10 Things You Should Never Wear to a Wedding


TLC posted an article called "10 Things You Should Never Wear to a Wedding" and I thought it'd be fun to comment on their "rules" since I'm generally skeptical of fashion rules.

I feel that there are very few universals anymore when it comes to fashion, style, and matching. The whole "don't wear white after labor day" or "don't wear black and brown together" rules can all be broken if done properly and by someone who can pull it off. Don't get me wrong. If you're a boy and you wear a brown belt and black shoes people are going to comment. But current trends are all about mixing colors and patterns that no one would have ever dreamt of mixing 10 years ago.

Okay so here are the supposed rules.

Never wear ____ to a wedding:

10. Black

Okay, I get it. It's not a funeral. I'd be reluctant to wear black to a wedding. But I've seen a lot of black cocktail dresses at weddings this year and no one seems to be scandalized by it. I know I've worn dresses to winter weddings that were very dark and partially black.

9. Something Skimpy

I wholeheartedly agree with this one. Anything that draws a lot of attention and takes focus off the bride/couple is insulting. This event is not about you. You can look good without wearing something that will attract stares and whispers from the entire room and a glare from the grandma. It especially upsets me when a mother or mother-in-law shows up wearing something skimpy...it's just so very tacky and insulting, not to mention trashy.

8. Jeans & a T-Shirt

Okay sure. In general this seems legitimate. But I'm sure there is an exception somewhere in the country. Redneck theme wedding? Elopement with a few friends? Special request by the couple?

7. A Tux

This is another rule that addresses upstaging. Probably true in general, although there must be extremely formal weddings out there that require a tuxedo dress code.

6. Bell-Bottoms and other Dated Attire

Whose to say what's dated these days? Someone, somewhere, I'm sure. But this rule is a little to vague for me.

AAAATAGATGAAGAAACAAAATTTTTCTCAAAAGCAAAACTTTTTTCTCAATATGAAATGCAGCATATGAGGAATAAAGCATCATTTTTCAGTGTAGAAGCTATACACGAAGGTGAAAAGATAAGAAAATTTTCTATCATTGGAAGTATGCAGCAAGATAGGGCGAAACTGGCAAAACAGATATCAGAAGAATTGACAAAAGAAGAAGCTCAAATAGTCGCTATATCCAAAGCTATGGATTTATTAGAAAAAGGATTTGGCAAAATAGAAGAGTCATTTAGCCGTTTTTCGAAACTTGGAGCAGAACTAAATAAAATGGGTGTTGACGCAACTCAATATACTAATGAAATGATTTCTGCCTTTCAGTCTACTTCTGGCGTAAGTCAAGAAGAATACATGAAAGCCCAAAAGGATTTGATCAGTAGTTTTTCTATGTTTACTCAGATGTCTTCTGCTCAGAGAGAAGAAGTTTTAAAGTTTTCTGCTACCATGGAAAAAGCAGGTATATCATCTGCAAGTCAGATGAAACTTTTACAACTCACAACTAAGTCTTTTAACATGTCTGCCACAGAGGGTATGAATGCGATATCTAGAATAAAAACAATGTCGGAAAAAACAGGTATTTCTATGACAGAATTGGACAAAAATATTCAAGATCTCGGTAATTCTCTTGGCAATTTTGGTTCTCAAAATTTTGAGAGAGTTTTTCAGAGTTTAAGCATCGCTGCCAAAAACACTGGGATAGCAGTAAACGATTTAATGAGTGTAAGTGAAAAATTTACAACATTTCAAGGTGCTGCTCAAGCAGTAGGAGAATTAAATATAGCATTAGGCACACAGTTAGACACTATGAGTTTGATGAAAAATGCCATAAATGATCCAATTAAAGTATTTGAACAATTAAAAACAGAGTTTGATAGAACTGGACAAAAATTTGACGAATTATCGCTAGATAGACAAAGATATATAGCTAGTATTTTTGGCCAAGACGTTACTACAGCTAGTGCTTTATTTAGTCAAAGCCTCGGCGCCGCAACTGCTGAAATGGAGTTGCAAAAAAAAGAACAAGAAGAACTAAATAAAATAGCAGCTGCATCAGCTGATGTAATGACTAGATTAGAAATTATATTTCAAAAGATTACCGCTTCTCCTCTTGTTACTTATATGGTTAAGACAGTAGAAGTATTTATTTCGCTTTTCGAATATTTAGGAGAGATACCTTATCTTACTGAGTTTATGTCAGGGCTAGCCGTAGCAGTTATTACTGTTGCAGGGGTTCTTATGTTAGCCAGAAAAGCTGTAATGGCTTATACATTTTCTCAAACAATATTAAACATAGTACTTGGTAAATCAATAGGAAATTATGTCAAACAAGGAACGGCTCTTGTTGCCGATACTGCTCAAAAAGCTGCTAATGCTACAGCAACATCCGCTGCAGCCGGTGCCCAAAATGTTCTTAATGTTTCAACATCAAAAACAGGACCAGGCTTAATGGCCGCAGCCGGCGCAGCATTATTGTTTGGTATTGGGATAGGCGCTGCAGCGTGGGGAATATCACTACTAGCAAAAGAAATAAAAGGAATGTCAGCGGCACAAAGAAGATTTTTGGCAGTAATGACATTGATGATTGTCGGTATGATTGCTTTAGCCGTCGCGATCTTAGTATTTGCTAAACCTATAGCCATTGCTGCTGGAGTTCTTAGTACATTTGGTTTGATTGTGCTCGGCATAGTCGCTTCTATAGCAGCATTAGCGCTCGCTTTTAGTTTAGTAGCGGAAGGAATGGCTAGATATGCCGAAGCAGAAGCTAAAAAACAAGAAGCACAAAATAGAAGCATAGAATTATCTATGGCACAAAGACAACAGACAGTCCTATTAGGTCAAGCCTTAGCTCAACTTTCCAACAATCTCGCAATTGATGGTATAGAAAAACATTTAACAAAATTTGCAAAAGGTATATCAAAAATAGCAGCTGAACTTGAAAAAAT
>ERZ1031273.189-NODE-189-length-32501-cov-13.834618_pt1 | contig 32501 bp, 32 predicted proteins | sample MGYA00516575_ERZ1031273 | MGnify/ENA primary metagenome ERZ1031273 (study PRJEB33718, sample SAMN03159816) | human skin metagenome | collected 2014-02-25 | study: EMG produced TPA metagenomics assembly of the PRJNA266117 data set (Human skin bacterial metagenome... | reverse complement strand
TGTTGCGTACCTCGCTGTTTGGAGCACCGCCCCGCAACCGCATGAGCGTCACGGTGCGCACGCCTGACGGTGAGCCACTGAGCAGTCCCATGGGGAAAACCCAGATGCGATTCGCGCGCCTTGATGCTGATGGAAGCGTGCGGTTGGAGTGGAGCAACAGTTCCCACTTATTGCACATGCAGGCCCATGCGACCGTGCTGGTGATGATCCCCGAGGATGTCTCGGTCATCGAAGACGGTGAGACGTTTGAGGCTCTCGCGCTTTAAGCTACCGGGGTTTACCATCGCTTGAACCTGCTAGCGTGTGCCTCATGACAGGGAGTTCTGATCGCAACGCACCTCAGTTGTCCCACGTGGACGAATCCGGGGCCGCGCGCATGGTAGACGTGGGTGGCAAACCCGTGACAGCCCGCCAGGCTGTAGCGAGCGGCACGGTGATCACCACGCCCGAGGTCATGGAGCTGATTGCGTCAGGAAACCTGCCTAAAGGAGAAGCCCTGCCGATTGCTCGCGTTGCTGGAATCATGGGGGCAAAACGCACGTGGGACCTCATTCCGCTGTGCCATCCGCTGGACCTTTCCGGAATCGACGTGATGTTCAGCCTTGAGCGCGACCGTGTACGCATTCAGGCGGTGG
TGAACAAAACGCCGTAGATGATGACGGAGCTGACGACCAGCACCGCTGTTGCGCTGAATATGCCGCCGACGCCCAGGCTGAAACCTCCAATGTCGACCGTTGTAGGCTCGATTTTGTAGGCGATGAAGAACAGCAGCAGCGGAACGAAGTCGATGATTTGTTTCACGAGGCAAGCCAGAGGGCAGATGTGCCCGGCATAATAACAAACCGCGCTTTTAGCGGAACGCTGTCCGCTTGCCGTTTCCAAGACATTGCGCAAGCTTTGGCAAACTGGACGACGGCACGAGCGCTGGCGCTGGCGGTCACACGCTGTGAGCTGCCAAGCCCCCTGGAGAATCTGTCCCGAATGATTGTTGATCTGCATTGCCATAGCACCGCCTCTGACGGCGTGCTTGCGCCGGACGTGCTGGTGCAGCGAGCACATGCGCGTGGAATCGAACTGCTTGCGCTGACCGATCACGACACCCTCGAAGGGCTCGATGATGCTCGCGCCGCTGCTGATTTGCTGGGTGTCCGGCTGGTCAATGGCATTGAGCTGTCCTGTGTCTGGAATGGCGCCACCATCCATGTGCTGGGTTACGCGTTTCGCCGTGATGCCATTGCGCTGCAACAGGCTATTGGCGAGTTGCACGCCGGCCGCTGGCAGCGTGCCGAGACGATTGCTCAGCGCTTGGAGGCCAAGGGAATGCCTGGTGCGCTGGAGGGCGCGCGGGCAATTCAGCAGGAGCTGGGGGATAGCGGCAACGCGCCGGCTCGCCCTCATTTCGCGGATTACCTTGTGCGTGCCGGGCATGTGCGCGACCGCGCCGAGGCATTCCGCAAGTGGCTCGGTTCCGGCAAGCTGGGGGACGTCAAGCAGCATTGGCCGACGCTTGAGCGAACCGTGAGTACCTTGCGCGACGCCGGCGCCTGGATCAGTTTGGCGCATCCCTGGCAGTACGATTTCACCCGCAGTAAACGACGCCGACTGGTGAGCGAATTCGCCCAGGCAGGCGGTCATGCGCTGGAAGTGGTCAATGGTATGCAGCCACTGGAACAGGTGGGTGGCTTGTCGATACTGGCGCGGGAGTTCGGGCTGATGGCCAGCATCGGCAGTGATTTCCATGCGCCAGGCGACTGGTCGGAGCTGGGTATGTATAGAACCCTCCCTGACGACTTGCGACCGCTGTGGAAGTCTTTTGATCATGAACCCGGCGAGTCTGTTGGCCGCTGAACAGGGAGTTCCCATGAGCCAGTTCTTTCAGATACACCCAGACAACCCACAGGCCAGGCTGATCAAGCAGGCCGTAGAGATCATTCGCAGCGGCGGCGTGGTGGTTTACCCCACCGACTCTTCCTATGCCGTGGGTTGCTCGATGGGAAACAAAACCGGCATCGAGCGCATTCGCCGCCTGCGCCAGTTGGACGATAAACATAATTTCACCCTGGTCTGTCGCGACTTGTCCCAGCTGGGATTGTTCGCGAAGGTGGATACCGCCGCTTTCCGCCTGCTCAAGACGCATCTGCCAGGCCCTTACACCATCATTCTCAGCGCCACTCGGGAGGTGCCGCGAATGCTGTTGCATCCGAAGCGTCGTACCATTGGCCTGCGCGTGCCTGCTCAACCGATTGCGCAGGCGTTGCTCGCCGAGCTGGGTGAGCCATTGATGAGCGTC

5. A Tiara

This is another one I completely am on board with. I'm not personally even really a fan of the bride wearing a tiara (if you're not a real-live princess tiaras seem a little pretentious to me in any scenario) but a guest is a definite no-no.

4. A Prom Dress

I've seen this happen many times and it isn't pretty. This kind of falls into the same category as a tux. Unless it's an extremely formal wedding, ball gowns and formal dresses just look tacky...not classy. Recycled prom dresses are a no, I agree.

3. A Pant Suit

I think this rule is crap. Pants suits are not for everyone of course, but there are classy pant suits that are perfectly appropriate for a wedding---especially if you're Ellen Degeneres (who wore a pant suit to her own wedding) or the grandmother of the bride.

2. Anything Loud or Garish

This goes right back to the skimpy and tiara rules. If you're attracting attention and taking away from the bride, it's just rude.

1. White

This has been a hard and fast rule for as long as brides wearing white has been in fashion. I think it holds true in general but I've seen exceptions.

Example?---a themed wedding where the bride asks guests to where white and she/the wedding party wears color. And of course there are the many other cultural traditions where the bride doesn't wear white anyway. I can't imagine this rule holding true for those ceremonies. Real life example?---The Royal Wedding (Will and Kate) totally broke this rule when sister Pippa wore white. In fact, white bridesmaids dresses is a recent trend in wedding fashion.

As for guests at the average American wedding ceremony---there are white dresses that aren't solid white (like floral patterns) that you seem to be able to get away with. Other, more controversial choices likes creams and off-whites can be risky. I've seen mothers and mothers-in-law wear these shades to weddings...in some cases it's pulled off, in others the bride is furious. So yeah, I'd be very skeptical of wearing anything even remotely close to solid white to your average American wedding.

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